Two 18-year-olds are facing charges after their Thursday arrest for a distributed denial of service (DDoS) for hire service, Israeli police said.
Police arrested Itay Huri and Yarden Bidani who both ended up released after posting a $10,000 bond each. As a part of their Friday release, they were both prohibited from using their computers and phones.
On the same day, DDoS attacks targeted the website of journalist Brian Krebs, who exposed the service. Krebs tweeted the attacks initially reached 20 Gbps, then grew to 128 Gbps and peaked at 140 Gbps.
One Israeli newspaper, Haaretz, said the two ended up arrested following a tip-off from the FBI. Krebs confirmed the information on his site, saying the FBI was investigating the two.
While conducting business as vDos owners, Itay Huri used the P1st or M30W nicknames while Yarden Bidani went under the AppleJ4ck moniker, officials said.
A Twitter account for a man named Yarden Bidani using the @AppleJ4ck_vDos username sent out two tweets on March 7, 2015, claiming he launched a DDoS attack against the Pentagon website.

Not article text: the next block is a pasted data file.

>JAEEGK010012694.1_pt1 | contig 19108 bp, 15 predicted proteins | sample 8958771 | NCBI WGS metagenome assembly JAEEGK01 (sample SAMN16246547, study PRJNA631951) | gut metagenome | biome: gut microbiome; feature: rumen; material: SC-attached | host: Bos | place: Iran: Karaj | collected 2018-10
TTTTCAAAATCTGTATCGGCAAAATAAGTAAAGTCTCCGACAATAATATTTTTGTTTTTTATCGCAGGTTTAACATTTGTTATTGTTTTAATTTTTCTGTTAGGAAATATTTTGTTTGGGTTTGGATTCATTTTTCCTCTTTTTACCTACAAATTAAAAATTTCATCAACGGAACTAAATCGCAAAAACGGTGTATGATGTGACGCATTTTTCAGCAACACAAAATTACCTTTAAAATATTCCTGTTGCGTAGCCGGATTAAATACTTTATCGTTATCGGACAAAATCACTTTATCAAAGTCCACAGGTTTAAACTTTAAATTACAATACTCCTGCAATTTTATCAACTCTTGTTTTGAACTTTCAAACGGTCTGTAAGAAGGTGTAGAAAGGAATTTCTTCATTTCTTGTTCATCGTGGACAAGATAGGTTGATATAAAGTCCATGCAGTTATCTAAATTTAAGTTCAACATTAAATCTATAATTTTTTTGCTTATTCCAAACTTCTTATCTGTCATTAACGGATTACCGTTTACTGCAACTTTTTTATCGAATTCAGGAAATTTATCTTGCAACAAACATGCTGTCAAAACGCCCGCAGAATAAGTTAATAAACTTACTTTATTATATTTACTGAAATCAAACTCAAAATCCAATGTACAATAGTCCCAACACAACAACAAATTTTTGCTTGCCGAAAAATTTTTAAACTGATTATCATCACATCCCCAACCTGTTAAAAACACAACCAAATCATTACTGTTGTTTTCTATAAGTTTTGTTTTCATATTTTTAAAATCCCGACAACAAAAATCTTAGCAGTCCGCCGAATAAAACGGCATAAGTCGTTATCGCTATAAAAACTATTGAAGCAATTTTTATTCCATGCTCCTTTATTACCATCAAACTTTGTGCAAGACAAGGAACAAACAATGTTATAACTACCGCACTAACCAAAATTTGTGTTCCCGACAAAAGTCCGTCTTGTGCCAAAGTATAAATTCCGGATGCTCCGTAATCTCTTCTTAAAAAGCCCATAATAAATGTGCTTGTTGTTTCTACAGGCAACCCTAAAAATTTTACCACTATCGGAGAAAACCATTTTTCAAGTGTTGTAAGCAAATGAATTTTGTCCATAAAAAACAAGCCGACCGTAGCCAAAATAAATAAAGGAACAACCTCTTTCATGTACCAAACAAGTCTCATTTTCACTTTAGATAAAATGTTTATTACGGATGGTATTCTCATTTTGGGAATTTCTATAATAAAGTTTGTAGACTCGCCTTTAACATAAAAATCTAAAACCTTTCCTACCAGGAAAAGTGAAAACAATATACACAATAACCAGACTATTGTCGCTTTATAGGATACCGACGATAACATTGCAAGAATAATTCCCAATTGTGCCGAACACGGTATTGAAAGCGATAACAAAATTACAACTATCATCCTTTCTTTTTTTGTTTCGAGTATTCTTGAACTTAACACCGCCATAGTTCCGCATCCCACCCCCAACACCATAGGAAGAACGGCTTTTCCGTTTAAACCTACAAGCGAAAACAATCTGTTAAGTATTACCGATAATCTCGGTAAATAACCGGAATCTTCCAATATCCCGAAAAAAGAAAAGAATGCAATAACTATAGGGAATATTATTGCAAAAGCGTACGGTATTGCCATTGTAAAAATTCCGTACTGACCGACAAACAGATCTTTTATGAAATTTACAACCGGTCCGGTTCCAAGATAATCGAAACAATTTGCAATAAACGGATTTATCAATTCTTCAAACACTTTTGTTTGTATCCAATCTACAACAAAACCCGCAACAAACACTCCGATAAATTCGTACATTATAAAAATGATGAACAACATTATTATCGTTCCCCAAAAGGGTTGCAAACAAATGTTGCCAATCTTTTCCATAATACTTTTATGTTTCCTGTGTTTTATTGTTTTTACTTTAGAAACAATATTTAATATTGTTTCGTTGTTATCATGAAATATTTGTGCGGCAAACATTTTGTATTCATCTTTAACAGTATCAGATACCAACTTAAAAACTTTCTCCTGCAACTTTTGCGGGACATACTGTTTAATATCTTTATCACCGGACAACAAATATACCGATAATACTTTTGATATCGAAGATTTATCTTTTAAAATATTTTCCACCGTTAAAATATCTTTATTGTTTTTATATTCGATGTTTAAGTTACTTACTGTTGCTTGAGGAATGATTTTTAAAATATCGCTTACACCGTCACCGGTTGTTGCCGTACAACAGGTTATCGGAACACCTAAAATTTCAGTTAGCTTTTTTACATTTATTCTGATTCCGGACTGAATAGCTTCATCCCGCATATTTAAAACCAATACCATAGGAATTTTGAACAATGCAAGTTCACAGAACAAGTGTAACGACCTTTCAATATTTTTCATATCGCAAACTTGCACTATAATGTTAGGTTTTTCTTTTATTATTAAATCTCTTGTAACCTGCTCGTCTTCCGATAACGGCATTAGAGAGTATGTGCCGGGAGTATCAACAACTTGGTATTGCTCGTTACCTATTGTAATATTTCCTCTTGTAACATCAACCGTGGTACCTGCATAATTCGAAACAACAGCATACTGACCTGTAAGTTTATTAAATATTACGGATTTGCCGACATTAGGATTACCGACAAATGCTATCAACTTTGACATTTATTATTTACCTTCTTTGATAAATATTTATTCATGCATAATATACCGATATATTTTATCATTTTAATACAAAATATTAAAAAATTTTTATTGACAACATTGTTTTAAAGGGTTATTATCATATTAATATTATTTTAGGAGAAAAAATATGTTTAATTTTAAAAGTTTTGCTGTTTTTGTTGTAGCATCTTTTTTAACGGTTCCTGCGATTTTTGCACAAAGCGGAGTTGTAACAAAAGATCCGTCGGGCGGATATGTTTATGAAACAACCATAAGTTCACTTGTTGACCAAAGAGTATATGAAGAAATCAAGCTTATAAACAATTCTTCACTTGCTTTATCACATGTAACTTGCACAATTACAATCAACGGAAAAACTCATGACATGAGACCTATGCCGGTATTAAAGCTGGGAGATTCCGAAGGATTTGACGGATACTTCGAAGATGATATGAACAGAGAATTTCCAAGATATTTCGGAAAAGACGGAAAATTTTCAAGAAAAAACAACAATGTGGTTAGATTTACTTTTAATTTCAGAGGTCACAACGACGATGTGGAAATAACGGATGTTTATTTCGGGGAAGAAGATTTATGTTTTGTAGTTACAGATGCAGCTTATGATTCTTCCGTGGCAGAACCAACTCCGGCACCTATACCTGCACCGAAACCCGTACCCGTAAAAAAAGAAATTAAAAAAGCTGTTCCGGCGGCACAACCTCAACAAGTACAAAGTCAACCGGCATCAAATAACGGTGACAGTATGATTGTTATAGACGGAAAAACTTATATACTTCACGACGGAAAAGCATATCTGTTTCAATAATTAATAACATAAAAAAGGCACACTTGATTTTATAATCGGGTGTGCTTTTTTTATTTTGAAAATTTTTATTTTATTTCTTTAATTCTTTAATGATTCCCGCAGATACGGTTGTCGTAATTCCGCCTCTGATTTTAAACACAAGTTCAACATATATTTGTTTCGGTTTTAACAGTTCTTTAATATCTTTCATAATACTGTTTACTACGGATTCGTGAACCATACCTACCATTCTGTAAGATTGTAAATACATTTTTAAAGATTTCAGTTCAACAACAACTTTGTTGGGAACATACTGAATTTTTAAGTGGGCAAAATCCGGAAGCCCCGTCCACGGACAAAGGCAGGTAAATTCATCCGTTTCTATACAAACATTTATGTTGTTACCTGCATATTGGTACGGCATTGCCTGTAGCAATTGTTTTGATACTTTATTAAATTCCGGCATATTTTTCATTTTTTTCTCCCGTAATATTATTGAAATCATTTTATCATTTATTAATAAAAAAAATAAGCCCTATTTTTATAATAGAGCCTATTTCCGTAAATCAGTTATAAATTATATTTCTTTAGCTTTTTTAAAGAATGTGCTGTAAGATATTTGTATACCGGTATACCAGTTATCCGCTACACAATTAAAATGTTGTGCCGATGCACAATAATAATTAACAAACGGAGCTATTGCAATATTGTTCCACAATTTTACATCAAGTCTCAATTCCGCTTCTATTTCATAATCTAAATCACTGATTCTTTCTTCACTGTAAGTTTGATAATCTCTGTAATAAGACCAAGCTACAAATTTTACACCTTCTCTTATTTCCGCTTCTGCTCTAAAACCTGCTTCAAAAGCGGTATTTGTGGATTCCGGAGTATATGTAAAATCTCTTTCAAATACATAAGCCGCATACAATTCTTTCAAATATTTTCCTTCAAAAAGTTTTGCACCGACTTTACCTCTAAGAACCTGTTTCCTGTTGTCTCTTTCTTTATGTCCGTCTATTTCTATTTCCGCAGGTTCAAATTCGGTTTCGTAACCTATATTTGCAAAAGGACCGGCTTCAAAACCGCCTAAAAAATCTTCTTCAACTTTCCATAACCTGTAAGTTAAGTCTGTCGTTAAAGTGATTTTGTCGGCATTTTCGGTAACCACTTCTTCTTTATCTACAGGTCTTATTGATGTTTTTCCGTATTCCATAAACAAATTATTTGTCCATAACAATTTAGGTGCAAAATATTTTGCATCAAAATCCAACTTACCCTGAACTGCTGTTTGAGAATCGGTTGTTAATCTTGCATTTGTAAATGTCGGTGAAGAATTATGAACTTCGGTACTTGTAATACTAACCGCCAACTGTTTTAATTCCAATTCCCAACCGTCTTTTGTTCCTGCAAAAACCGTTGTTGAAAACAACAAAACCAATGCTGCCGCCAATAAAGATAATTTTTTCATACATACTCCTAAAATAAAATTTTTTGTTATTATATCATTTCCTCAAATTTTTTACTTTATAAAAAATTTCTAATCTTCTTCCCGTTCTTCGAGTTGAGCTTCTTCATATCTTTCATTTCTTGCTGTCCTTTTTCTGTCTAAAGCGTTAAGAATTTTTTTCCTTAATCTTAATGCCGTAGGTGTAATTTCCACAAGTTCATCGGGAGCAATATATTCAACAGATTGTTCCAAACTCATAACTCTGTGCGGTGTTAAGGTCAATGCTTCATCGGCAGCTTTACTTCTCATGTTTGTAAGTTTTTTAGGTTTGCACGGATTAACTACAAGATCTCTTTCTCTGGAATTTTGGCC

The vDos website has been down since Friday. Krebs said this happened because a company named BackConnect Security had performed a BGP hijack. A BGP hijack is a technique used to tell other routers on the Internet that an IP can be found on your network when it’s not.
BackConnect Security told Krebs they were under a massive 200 Gbps DDoS attack and they received an email from vDos claiming responsibility for the incident. As such, the company performed a BGP hijack for the IPs Krebs published in his original report, hijacking the vDos servers from under the attackers’ feet.
Krebs wrote about vDos after an anonymous source sent him a database dump from the service’s backend. Krebs and CloudFlare recently published the entire vDos attack log.